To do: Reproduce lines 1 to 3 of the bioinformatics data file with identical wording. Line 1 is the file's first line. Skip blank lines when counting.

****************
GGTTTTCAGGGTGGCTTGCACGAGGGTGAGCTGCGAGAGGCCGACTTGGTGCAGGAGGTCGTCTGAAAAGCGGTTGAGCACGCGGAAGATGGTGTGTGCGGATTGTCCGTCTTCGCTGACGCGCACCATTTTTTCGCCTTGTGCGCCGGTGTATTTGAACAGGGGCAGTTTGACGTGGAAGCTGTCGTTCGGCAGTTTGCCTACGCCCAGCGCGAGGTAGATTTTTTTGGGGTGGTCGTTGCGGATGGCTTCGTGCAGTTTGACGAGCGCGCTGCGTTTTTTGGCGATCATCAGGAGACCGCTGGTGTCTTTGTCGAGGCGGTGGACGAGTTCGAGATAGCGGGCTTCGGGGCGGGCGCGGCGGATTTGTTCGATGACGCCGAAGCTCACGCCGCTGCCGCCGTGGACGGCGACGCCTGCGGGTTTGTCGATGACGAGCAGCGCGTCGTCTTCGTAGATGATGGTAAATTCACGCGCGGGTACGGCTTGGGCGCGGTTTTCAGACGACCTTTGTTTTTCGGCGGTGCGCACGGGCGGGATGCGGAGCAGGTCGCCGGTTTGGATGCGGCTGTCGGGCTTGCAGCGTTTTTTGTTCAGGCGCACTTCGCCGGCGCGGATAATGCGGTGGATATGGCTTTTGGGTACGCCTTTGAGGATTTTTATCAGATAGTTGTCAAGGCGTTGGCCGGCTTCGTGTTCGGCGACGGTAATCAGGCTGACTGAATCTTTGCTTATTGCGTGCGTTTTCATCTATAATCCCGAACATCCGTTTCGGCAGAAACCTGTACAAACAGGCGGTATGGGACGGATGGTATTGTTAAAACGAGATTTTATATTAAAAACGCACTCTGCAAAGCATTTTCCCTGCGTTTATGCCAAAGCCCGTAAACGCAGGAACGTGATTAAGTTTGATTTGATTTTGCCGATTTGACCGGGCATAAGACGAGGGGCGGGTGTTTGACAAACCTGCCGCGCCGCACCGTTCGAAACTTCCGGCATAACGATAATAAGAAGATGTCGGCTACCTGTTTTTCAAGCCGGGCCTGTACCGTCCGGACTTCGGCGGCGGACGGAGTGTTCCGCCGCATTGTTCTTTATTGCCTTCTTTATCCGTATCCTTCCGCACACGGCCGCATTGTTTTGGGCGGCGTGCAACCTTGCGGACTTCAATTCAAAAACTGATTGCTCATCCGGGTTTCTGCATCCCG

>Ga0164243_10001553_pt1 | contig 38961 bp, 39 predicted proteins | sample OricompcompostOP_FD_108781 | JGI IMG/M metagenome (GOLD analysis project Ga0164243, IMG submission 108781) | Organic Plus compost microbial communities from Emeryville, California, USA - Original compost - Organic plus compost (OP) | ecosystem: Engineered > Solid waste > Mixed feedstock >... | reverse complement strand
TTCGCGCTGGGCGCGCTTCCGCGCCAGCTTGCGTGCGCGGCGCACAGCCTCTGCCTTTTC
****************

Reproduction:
GGTTTTCAGGGTGGCTTGCACGAGGGTGAGCTGCGAGAGGCCGACTTGGTGCAGGAGGTCGTCTGAAAAGCGGTTGAGCACGCGGAAGATGGTGTGTGCGGATTGTCCGTCTTCGCTGACGCGCACCATTTTTTCGCCTTGTGCGCCGGTGTATTTGAACAGGGGCAGTTTGACGTGGAAGCTGTCGTTCGGCAGTTTGCCTACGCCCAGCGCGAGGTAGATTTTTTTGGGGTGGTCGTTGCGGATGGCTTCGTGCAGTTTGACGAGCGCGCTGCGTTTTTTGGCGATCATCAGGAGACCGCTGGTGTCTTTGTCGAGGCGGTGGACGAGTTCGAGATAGCGGGCTTCGGGGCGGGCGCGGCGGATTTGTTCGATGACGCCGAAGCTCACGCCGCTGCCGCCGTGGACGGCGACGCCTGCGGGTTTGTCGATGACGAGCAGCGCGTCGTCTTCGTAGATGATGGTAAATTCACGCGCGGGTACGGCTTGGGCGCGGTTTTCAGACGACCTTTGTTTTTCGGCGGTGCGCACGGGCGGGATGCGGAGCAGGTCGCCGGTTTGGATGCGGCTGTCGGGCTTGCAGCGTTTTTTGTTCAGGCGCACTTCGCCGGCGCGGATAATGCGGTGGATATGGCTTTTGGGTACGCCTTTGAGGATTTTTATCAGATAGTTGTCAAGGCGTTGGCCGGCTTCGTGTTCGGCGACGGTAATCAGGCTGACTGAATCTTTGCTTATTGCGTGCGTTTTCATCTATAATCCCGAACATCCGTTTCGGCAGAAACCTGTACAAACAGGCGGTATGGGACGGATGGTATTGTTAAAACGAGATTTTATATTAAAAACGCACTCTGCAAAGCATTTTCCCTGCGTTTATGCCAAAGCCCGTAAACGCAGGAACGTGATTAAGTTTGATTTGATTTTGCCGATTTGACCGGGCATAAGACGAGGGGCGGGTGTTTGACAAACCTGCCGCGCCGCACCGTTCGAAACTTCCGGCATAACGATAATAAGAAGATGTCGGCTACCTGTTTTTCAAGCCGGGCCTGTACCGTCCGGACTTCGGCGGCGGACGGAGTGTTCCGCCGCATTGTTCTTTATTGCCTTCTTTATCCGTATCCTTCCGCACACGGCCGCATTGTTTTGGGCGGCGTGCAACCTTGCGGACTTCAATTCAAAAACTGATTGCTCATCCGGGTTTCTGCATCCCG

>Ga0164243_10001553_pt1 | contig 38961 bp, 39 predicted proteins | sample OricompcompostOP_FD_108781 | JGI IMG/M metagenome (GOLD analysis project Ga0164243, IMG submission 108781) | Organic Plus compost microbial communities from Emeryville, California, USA - Original compost - Organic plus compost (OP) | ecosystem: Engineered > Solid waste > Mixed feedstock >... | reverse complement strand
TTCGCGCTGGGCGCGCTTCCGCGCCAGCTTGCGTGCGCGGCGCACAGCCTCTGCCTTTTC